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Critic Kael saw where movies were headed

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Pauline Kael was often referred to as the "dean of American film criticism." She probably would have preferred " . . . movie criticism."

Pretentiousness was something that, by all accounts, she disdained, although some would argue that she frequently demonstrated it.

Kael, who died last week at the age of 82, was the movie critic for New Yorker magazine for 22 years and other venues before that (she retired a decade ago).

And her many books of collected reviews are on the shelves of any critic worth his or her salt.

Kael's writing was always quite instructive . . . but not necessarily for her opinions. In fact, you could read some of her movie reviews and come away unsure about whether or not she was recommending them. She seemed to have any number of strong complaints even about the films she most enjoyed.

I never had the privilege of meeting Ms. Kael, but as with most movie critics of my generation, I was certainly influenced by her. Her writing style set a very high bar for the rest of us, primarily because of her passion for the medium . . . even though she was more brave and perhaps reckless than the rest of us.

Her intricately detailed, reactionary rants are highly entertaining, though I must confess that I seldom found myself in agreement with her. And I wasn't the only one. Kael was a Grand Master at going against the grain and going over the top.

She is widely recognized as the first to hail the mastery of "Bonnie and Clyde" and "Nashville" and the '70s as a time of personal filmmaking, but she also wildly overrated some of her favorites, such as Brian De Palma. She called his 1981 thriller "Blow Out" "a great movie (and probably the best of all American conspiracy movies)," comparing its star, John Travolta, to "the very young Brando."

Although a Steven Spielberg champion for his first two features, "The Sugarland Express" and "Jaws," she dismissed "Raiders of the Lost Ark" as having "no exhilaration," adding, "It seems to have been edited for the maximum number of showings per day." Of "Star Wars," she said, "The film is enjoyable in its own terms, but it's exhausting, too; like taking a pack of kids to the circus." "The Sting" was, in her view, "visually claustrophobic, mechanically plotted."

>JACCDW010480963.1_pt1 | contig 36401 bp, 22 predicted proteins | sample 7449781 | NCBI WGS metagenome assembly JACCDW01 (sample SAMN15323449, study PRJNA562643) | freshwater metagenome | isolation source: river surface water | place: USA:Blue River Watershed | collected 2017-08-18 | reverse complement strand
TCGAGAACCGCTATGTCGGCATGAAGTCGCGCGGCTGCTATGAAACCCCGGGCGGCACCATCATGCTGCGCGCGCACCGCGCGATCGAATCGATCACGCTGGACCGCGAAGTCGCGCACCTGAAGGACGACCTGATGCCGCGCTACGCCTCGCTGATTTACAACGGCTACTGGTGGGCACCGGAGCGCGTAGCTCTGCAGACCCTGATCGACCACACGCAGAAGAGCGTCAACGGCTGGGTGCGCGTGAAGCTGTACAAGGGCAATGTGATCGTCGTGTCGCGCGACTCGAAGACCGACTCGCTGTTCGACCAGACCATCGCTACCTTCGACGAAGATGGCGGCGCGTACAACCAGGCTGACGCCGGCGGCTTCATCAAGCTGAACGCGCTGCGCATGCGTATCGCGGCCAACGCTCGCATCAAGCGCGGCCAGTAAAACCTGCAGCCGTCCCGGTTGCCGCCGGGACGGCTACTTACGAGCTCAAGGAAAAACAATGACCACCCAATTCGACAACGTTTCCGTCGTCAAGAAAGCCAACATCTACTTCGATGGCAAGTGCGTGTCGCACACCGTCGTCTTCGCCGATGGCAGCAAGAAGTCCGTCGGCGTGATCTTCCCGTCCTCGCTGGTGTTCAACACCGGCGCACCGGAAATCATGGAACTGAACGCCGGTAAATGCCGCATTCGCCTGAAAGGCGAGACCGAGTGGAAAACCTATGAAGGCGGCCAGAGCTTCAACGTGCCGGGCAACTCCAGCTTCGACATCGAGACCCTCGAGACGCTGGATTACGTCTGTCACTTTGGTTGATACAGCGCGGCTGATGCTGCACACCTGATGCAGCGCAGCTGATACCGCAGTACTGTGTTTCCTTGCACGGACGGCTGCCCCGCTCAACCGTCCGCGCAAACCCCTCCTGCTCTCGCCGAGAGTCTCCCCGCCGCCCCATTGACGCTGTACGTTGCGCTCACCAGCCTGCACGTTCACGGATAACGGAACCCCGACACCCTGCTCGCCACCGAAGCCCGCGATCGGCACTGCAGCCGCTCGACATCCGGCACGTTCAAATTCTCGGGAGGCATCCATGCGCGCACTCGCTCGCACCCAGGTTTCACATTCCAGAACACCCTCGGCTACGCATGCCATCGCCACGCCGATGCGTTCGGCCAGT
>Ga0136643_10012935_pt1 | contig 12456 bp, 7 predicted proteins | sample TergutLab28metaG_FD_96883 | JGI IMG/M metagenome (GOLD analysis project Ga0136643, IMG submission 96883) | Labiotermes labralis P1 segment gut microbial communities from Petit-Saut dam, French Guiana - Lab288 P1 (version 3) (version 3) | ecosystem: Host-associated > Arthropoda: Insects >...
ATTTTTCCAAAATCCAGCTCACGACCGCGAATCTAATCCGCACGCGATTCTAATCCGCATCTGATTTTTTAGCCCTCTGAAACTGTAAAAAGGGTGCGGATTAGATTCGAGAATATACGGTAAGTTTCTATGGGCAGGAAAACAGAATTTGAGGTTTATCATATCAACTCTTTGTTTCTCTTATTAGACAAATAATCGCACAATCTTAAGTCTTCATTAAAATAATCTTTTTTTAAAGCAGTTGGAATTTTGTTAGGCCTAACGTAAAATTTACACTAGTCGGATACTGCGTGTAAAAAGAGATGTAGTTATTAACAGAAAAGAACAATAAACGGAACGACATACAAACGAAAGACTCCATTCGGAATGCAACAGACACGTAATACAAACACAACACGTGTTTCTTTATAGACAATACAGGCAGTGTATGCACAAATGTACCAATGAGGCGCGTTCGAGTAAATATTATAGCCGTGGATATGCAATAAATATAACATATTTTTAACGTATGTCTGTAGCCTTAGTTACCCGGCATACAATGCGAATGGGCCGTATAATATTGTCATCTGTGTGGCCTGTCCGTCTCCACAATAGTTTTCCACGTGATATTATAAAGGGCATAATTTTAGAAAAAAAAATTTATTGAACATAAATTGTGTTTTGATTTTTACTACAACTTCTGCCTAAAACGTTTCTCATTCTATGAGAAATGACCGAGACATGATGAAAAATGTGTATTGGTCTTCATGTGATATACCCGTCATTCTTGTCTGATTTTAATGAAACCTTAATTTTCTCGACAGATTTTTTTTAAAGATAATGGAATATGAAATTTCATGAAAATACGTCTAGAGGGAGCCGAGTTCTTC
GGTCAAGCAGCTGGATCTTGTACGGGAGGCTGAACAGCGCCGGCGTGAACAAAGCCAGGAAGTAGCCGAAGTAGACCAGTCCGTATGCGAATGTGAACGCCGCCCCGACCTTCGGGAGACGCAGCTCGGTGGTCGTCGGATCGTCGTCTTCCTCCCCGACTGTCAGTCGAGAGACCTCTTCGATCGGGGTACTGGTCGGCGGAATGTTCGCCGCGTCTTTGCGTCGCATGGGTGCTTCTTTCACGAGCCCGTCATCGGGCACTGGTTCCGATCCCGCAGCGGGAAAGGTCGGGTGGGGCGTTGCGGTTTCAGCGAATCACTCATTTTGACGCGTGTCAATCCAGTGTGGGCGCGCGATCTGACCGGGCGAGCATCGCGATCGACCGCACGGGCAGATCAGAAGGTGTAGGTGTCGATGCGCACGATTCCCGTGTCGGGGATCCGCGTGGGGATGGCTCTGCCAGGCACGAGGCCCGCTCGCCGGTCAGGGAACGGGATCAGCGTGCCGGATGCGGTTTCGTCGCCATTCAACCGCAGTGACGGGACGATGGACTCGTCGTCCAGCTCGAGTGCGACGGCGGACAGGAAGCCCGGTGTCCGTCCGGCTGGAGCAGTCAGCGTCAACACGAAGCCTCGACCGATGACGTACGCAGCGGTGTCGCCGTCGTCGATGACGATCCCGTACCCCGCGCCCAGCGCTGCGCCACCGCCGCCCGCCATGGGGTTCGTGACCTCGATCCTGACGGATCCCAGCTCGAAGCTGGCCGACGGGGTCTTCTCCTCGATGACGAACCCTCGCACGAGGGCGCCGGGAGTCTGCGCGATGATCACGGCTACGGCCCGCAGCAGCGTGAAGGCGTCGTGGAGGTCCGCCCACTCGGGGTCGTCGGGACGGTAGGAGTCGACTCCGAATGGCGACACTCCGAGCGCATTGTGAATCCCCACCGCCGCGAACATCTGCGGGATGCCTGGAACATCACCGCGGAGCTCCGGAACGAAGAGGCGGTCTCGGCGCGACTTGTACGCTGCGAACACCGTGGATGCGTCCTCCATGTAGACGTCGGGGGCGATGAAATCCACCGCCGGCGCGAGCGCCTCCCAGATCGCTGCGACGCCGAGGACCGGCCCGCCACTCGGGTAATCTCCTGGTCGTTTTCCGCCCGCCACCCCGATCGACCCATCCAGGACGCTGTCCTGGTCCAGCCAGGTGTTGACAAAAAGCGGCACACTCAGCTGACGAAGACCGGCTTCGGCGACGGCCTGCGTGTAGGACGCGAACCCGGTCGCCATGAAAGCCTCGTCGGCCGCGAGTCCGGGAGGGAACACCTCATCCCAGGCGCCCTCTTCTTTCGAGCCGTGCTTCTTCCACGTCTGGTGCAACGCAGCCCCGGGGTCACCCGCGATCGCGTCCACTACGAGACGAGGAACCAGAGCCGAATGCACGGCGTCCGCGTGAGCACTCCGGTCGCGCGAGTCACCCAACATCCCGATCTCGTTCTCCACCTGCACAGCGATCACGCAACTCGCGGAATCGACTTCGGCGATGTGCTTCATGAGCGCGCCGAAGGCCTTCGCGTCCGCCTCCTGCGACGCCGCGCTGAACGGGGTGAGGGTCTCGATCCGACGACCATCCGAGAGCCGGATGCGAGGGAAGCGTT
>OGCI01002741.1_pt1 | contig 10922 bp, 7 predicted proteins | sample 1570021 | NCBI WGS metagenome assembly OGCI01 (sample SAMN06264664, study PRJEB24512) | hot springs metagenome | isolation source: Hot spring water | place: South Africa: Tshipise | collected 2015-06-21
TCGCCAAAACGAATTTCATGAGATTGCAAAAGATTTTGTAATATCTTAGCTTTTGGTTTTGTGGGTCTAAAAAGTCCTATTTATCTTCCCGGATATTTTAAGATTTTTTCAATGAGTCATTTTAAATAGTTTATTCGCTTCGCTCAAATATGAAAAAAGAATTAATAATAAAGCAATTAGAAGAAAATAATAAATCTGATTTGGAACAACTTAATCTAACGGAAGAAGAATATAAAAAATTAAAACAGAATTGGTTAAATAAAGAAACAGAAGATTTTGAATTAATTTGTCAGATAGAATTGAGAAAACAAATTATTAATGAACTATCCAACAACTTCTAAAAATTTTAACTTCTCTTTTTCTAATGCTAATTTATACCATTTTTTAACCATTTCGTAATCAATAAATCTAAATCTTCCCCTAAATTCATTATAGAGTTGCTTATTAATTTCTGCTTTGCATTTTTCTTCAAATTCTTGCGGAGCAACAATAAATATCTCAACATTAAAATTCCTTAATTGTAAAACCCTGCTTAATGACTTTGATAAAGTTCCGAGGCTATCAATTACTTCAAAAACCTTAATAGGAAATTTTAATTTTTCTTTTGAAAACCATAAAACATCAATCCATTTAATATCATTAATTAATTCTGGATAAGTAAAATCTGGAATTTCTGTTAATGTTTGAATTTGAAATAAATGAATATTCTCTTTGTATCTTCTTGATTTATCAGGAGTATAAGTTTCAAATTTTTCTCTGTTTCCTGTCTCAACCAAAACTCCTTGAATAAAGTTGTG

Often, Kael's reviews were filled with caustic or oddball observations, most famously when she said that in "Dances With Wolves," Kevin Costner had "feathers in his hair and feathers in his head." She noted that Redford and Newman, after "Butch Cassidy and the Sundance Kid," "swapped mustaches" for "The Sting." And her review of the 1970 farce "There's a Girl in My Soup" describes Goldie Hawn as having "goldfish eyes, but she seems to have a hook in her mouth."

Sometimes Kael would invoke references so obscure that even the literati had to look them up. But she wasn't above using such descriptive terms as "loony" or "icky."

In every instance, Kael formulated her thoughts — as tough as they could sometimes be — in a way that was remarkable and enviable.

She could also see where the movie business was going long before the rest of us.

While recently re-reading Kael's "Reeling," I found her 1974 essay "The Future of the Movies" incredibly relevant 27 years later.

In it, she laments that in the incestuous battle between movie art and commerce, commerce seemed to be winning and noted that a number of people had said to her that movies just didn't seem worth attending anymore. She surmised that visceral pummeling of the audience was taking a toll.

Kael suggested that filmmakers reach out to the potential audience, to bring them back to meaningful movies.

Sadly, by the time Kael retired, filmmakers had instead adapted their work to a younger audience that wants only the visceral.

E-mail: hicks@desnews.com